Thank you for allowing me to answer your interesting question. The
term ?main home? is described in the introductory material to IRS
Publication 523. Simply put the publication says, ?Generally, your
main home is the one in which you live most of the time.?
IRS PUBLICATION 523
The publication goes on to more definitively describe ?main home?
under the section aptly entitled, ?MAIN HOME?:
?This section explains the term ?main home.? Usually, the home you
live in most of the time is your main home and can be a:
Cooperative apartment, or
To exclude gain under the rules in this publication, you generally
must have owned and lived in the property as your main home for at
least 2 years during the 5-year period ending on the date of sale.
Land. If you sell the land on which your main home is located, but
not the house itself, you cannot exclude any gain you have from the
sale of the land.
On March 4, 2005, you sell the land on which your main home is
located. You buy another piece of land and move your house to it. This
sale is not considered a sale of your main home, and you cannot
exclude any gain on the sale of the land.
Vacant land. The sale of vacant land is not a sale of your main home unless:
The vacant land is adjacent to land containing your home,
You owned and used the vacant land as part of your main home,
The sale of your home satisfies the requirements for exclusion and
occurs within 2 years before or 2 years after the date of the sale of
the vacant land, and
The other requirements for excluding gain from the sale of the vacant
land have been satisfied.
If these requirements are met, the sale of the home and the sale of
the vacant land are treated as one sale and only one maximum exclusion
can be applied to any gain. See Excluding the Gain, later.
More than one home. If you have more than one home, you can exclude
gain only from the sale of your main home. You must include in income
gain from the sale of any other home. If you have two homes and live
in both of them, your main home is ordinarily the one you live in most
of the time.
You own and live in a house in the city. You also own a beach house,
which you use during the summer months. The house in the city is your
You own a house, but you live in another house that you rent. The
rented house is your main home.
Factors used to determine main home. In addition to the amount of time
you live in each home, other factors are relevant in determining which
home is your main home. Those factors include the following.
Your place of employment.
The location of your family members' main home.
Your mailing address for bills and correspondence.
The address listed on your:
Federal and state tax returns,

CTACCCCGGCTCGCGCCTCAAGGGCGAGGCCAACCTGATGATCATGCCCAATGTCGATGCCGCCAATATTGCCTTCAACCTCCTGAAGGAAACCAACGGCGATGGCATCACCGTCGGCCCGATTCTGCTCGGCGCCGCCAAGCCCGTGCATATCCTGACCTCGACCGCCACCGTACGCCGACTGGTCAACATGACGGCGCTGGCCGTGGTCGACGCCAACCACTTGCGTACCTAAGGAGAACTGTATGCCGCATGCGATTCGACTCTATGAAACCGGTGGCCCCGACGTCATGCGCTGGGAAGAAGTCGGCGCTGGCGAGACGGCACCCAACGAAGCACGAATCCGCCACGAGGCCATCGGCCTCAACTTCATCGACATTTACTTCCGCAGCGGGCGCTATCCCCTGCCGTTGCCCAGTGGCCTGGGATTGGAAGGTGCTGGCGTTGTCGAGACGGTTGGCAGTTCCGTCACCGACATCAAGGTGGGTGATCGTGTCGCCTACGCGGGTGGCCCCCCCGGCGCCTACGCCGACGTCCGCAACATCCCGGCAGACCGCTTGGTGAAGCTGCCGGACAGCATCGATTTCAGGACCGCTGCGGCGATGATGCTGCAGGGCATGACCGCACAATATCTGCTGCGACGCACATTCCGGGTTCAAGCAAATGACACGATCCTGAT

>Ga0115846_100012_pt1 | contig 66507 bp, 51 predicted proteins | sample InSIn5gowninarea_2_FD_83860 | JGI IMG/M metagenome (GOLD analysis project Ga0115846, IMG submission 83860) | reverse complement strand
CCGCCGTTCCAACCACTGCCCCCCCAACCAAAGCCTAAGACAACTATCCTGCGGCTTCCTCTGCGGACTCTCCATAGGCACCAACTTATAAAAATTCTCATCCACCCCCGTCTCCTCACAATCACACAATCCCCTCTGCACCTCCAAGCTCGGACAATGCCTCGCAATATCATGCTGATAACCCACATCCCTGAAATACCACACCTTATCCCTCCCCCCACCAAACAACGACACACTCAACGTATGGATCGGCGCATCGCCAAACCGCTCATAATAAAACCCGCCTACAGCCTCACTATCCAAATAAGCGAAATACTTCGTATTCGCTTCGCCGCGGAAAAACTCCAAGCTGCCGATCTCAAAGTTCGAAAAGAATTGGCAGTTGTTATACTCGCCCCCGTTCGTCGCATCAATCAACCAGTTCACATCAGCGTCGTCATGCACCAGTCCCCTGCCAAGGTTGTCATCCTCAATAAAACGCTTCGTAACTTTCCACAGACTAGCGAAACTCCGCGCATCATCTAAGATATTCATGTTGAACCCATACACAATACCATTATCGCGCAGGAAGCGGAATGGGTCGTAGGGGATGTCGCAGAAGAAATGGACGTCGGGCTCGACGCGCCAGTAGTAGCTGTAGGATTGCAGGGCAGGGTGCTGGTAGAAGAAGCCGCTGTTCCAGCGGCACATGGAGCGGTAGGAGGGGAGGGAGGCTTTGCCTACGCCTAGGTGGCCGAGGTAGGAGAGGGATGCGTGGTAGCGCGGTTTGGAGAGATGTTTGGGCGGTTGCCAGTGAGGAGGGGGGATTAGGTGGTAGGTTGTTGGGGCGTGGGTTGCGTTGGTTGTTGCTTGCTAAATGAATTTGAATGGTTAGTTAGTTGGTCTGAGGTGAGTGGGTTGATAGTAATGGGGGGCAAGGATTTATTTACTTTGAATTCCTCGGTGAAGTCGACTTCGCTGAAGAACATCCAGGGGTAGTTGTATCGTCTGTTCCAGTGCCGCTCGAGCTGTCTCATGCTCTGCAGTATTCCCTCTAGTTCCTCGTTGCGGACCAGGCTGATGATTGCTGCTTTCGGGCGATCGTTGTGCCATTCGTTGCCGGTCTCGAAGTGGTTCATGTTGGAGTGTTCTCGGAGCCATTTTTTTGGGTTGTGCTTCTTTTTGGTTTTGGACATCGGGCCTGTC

Car registration, and
Voter registration card.
The location of the banks you use.
The location of recreational clubs and religious organizations you are a member of.
Property used partly as your main home. If you use only part of the
property as your main home, the rules discussed in this publication
apply only to the gain or loss on the sale of that part of the
property. For details, see Business Use or Rental of Home, later.?
It appears then that by the IRS?s definition your main home will be
your California residence, regardless of your Texas state residency,
since that?s where you will PHYSICALLY and PRIMARILY reside. If you
require an absolute confirmation of this fact, you may contact the IRS
support Center and provide them with details that almost certainly
would not have if they were to ask for them, or I would have called
them on your behalf.
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Request for Answer Clarification by
14 Oct 2006 14:18 PDT
Thank you for pointing out the "main home" section. I had missed
that. It seems pretty definitive there what a main home is, but after
I posted my question, I did additional research and found what I
believe is a discrepancy through the definition of "vacation home" in
the IRS FAQ: http://www.irs.gov/faqs/faq-kw203.html
"You are considered to use a dwelling AS A HOME if you use it for
personal purposes during the tax year for more than the greater of 14
days or 10% of the total days it is rented to others at a fair rental
price. IT IS POSSIBLE THAT YOU WILL USE MORE THAN ONE DWELLING UNIT AS
A HOME DURING THE YEAR. For example, if you live in your main home
for 11 months and in your vacation home for 30 days, your home is a
dwelling unit and your vacation home is also a dwelling unit, unless
you rent your vacation home to others at a fair rental value for more
than 300 days during the year."
With this statement, I believe I can classify my "vacation home" in
Texas as a "main home" for the time I'm going to be there, which is